In the central idea of my speech: “What young people bring to the Church by being young” I want to refer to what they bring to the “being” of the Church, not to the “doing” of the Church, a dimension to which we are too often tempted to reduce exclusively their contribution to ecclesial life.
Evidently to contribute to the Being of the Church they have to be Church, see and be seen as a Church, not as mere recipients of the Church’s mission, even less as a problem. They are essential functional members of the ecclesial body here and now, not only in the future.
Each member of the body has its own characteristic and function, and all are necessary for the harmonious functioning of the whole, none has all the elements and none is sufficient for himself as St Paul teaches us (1 Cor 12:14). To pretend to demand from someone who has them all and to censure him for those he lacks is to distort reality by falsely misreating it.
Often adults, who are the ones who almost absolutely exercise authority in the Church and in the world, emphasize too insistently the existential fact that young people have no experience, have no history, and we solomonically dictate that this disqualifies them as creative subjects. The fact is true, but it is only a partial truth and of the least important part; because the most important truths are not those that have to do with the past but those that have to do with the future. The past is limited, the future is limitless. The Kingdom of Heaven is in the future, and it is also rigorously true that the spontaneous gaze of young people is directed towards the future.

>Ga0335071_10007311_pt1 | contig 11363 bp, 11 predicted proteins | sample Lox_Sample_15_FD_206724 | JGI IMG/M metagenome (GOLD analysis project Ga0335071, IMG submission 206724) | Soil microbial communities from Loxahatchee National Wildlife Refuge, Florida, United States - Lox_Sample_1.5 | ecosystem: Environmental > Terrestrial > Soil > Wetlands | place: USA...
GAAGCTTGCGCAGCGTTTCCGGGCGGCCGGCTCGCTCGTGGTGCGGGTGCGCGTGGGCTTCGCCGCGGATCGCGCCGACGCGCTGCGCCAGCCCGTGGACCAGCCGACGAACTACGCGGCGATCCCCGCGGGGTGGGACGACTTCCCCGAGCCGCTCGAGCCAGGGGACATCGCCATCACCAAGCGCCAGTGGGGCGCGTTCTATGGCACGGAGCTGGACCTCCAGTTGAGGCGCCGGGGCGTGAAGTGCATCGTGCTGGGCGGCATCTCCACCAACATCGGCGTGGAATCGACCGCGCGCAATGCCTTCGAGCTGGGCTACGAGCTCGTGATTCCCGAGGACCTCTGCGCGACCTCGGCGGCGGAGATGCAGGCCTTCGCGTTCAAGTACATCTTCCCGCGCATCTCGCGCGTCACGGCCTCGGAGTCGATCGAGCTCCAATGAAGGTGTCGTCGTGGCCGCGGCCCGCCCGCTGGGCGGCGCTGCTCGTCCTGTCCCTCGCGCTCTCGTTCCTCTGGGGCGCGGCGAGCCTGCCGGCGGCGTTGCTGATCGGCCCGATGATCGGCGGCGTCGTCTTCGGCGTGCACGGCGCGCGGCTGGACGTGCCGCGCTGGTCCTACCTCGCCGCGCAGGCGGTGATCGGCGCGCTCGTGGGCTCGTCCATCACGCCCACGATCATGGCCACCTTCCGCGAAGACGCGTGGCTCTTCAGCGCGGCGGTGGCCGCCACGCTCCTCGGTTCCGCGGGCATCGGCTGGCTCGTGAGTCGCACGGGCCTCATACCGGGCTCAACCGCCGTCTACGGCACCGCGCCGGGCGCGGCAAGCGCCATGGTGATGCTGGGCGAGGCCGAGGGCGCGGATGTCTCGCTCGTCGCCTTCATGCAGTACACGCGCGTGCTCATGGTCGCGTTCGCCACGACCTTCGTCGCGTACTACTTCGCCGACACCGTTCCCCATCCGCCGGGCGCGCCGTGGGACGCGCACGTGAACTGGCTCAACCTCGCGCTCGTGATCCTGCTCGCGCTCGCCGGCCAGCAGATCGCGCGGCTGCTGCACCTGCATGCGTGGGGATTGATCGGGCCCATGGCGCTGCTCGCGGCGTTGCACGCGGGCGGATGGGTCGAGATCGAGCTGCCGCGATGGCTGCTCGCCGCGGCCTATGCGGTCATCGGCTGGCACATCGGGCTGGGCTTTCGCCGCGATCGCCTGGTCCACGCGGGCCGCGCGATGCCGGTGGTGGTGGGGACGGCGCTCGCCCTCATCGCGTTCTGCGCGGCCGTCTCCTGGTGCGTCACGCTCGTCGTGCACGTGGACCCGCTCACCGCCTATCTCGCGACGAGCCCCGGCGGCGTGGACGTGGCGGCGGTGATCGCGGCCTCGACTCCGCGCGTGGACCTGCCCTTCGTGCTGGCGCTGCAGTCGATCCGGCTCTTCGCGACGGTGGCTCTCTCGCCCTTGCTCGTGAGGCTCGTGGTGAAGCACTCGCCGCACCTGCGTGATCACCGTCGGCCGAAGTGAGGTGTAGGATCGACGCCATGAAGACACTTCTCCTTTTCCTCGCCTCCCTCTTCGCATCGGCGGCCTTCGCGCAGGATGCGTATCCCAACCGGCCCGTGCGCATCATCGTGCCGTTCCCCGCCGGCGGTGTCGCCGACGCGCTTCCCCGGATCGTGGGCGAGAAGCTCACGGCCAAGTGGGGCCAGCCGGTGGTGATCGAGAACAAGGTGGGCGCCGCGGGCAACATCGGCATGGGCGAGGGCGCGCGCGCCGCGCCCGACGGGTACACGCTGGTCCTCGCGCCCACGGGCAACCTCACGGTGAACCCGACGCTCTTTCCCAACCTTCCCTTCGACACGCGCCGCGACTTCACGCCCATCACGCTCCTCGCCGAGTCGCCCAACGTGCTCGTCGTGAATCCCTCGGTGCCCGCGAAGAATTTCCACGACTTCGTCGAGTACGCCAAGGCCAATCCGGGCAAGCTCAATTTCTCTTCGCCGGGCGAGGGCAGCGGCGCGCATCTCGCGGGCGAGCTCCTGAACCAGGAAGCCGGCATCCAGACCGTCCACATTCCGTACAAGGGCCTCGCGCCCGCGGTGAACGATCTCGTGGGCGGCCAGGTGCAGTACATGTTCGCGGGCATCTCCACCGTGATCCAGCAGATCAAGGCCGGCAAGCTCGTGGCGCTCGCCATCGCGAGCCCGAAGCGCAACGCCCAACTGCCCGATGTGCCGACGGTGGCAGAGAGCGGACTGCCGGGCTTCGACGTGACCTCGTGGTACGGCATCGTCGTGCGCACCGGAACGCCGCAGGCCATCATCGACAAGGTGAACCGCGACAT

The greatest treasure of the Church is not her history in which God’s grace and human action, including infidelities and sins are woven, but the saving promise coming from God Love. History gives foundation, solidity, when his memory is used as a fall of the shepherd who guides forward, to the true end and faithfully preserves the promise that gives hope, mobilizes, fertilizes. In the harmonious growth of the ecclesial body, the adult preserves, the young man energizes.
The intuition of St. John Paul II with the World Youth Days, which have re-valued young life before the Church and the world and which still wait to move from one-off events to a style of daily Church action, is present. It is an outstanding subject, a wealth not fully exploited. Let us hope that among others, this will be a contribution of this Synod to the Church and to the world.
Thank you very much for your kind attention.
Taken from: News segment of the COCC WEBSITE